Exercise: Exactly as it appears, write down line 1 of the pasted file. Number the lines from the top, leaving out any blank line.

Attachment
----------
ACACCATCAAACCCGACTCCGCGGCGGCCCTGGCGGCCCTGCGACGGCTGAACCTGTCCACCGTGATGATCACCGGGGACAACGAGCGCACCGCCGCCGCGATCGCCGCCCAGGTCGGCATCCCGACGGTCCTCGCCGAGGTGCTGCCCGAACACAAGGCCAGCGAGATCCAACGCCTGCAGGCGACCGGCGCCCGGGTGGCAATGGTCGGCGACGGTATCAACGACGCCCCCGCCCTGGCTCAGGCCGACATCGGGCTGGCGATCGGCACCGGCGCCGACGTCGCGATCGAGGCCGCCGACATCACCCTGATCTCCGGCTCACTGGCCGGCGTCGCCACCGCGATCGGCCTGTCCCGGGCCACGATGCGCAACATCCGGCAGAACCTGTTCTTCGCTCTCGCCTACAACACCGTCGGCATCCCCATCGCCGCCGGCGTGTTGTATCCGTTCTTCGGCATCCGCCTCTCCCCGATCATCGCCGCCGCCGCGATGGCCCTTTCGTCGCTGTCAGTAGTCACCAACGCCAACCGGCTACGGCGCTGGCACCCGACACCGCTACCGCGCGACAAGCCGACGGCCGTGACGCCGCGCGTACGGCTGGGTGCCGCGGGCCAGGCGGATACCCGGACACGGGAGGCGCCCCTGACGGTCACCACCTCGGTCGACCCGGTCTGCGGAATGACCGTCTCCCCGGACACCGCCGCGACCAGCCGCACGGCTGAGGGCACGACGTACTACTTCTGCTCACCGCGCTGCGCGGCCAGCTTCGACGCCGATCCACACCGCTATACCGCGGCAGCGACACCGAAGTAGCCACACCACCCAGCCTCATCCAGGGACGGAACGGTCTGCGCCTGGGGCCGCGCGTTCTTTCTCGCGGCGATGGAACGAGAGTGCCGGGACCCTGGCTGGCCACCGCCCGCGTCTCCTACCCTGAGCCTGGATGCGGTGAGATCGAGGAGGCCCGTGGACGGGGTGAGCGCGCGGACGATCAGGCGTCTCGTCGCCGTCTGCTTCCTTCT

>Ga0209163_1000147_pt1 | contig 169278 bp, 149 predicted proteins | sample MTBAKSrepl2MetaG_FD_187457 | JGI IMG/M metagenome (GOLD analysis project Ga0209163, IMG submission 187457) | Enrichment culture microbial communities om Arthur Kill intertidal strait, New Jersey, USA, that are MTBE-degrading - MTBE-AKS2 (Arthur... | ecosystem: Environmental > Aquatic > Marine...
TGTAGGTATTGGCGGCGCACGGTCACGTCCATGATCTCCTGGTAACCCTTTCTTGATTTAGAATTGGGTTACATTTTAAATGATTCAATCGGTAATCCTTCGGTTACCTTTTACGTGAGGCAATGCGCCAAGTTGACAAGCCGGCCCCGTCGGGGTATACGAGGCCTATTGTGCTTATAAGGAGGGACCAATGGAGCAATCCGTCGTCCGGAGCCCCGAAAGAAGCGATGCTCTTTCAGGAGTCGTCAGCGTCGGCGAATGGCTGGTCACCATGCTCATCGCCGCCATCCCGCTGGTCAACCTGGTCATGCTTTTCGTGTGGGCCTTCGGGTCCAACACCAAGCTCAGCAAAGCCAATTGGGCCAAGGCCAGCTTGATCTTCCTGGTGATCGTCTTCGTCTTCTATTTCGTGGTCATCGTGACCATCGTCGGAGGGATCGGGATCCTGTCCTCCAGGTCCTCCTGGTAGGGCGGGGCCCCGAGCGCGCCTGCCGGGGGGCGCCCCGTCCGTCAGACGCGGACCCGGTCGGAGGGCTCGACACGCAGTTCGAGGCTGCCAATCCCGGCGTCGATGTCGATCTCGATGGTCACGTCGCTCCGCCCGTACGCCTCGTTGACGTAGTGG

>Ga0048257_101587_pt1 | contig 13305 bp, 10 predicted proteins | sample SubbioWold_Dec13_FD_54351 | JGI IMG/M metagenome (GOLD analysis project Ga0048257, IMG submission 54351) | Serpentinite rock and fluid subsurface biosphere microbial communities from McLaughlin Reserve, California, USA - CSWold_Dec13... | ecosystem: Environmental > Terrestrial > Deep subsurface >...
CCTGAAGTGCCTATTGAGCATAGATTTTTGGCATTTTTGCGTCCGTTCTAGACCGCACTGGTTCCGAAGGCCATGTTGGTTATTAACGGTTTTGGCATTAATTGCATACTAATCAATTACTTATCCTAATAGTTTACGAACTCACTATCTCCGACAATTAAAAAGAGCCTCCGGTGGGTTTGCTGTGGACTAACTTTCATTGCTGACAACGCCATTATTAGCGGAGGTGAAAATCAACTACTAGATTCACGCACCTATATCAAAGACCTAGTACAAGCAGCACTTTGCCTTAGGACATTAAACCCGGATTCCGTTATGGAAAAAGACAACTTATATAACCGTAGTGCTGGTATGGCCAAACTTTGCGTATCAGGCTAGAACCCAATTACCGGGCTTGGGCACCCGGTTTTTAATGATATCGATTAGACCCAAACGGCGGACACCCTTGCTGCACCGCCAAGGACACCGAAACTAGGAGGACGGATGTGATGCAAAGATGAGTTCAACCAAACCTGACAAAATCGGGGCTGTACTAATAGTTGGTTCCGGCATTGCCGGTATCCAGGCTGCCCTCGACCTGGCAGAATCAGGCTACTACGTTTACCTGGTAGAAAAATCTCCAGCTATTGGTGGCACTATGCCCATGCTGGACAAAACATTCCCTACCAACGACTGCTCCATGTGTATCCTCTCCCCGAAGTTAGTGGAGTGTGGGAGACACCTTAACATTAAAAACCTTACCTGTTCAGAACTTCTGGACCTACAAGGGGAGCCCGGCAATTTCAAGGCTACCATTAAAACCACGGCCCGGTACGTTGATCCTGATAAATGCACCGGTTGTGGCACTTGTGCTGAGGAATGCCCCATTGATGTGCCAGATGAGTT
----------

ACACCATCAAACCCGACTCCGCGGCGGCCCTGGCGGCCCTGCGACGGCTGAACCTGTCCACCGTGATGATCACCGGGGACAACGAGCGCACCGCCGCCGCGATCGCCGCCCAGGTCGGCATCCCGACGGTCCTCGCCGAGGTGCTGCCCGAACACAAGGCCAGCGAGATCCAACGCCTGCAGGCGACCGGCGCCCGGGTGGCAATGGTCGGCGACGGTATCAACGACGCCCCCGCCCTGGCTCAGGCCGACATCGGGCTGGCGATCGGCACCGGCGCCGACGTCGCGATCGAGGCCGCCGACATCACCCTGATCTCCGGCTCACTGGCCGGCGTCGCCACCGCGATCGGCCTGTCCCGGGCCACGATGCGCAACATCCGGCAGAACCTGTTCTTCGCTCTCGCCTACAACACCGTCGGCATCCCCATCGCCGCCGGCGTGTTGTATCCGTTCTTCGGCATCCGCCTCTCCCCGATCATCGCCGCCGCCGCGATGGCCCTTTCGTCGCTGTCAGTAGTCACCAACGCCAACCGGCTACGGCGCTGGCACCCGACACCGCTACCGCGCGACAAGCCGACGGCCGTGACGCCGCGCGTACGGCTGGGTGCCGCGGGCCAGGCGGATACCCGGACACGGGAGGCGCCCCTGACGGTCACCACCTCGGTCGACCCGGTCTGCGGAATGACCGTCTCCCCGGACACCGCCGCGACCAGCCGCACGGCTGAGGGCACGACGTACTACTTCTGCTCACCGCGCTGCGCGGCCAGCTTCGACGCCGATCCACACCGCTATACCGCGGCAGCGACACCGAAGTAGCCACACCACCCAGCCTCATCCAGGGACGGAACGGTCTGCGCCTGGGGCCGCGCGTTCTTTCTCGCGGCGATGGAACGAGAGTGCCGGGACCCTGGCTGGCCACCGCCCGCGTCTCCTACCCTGAGCCTGGATGCGGTGAGATCGAGGAGGCCCGTGGACGGGGTGAGCGCGCGGACGATCAGGCGTCTCGTCGCCGTCTGCTTCCTTCT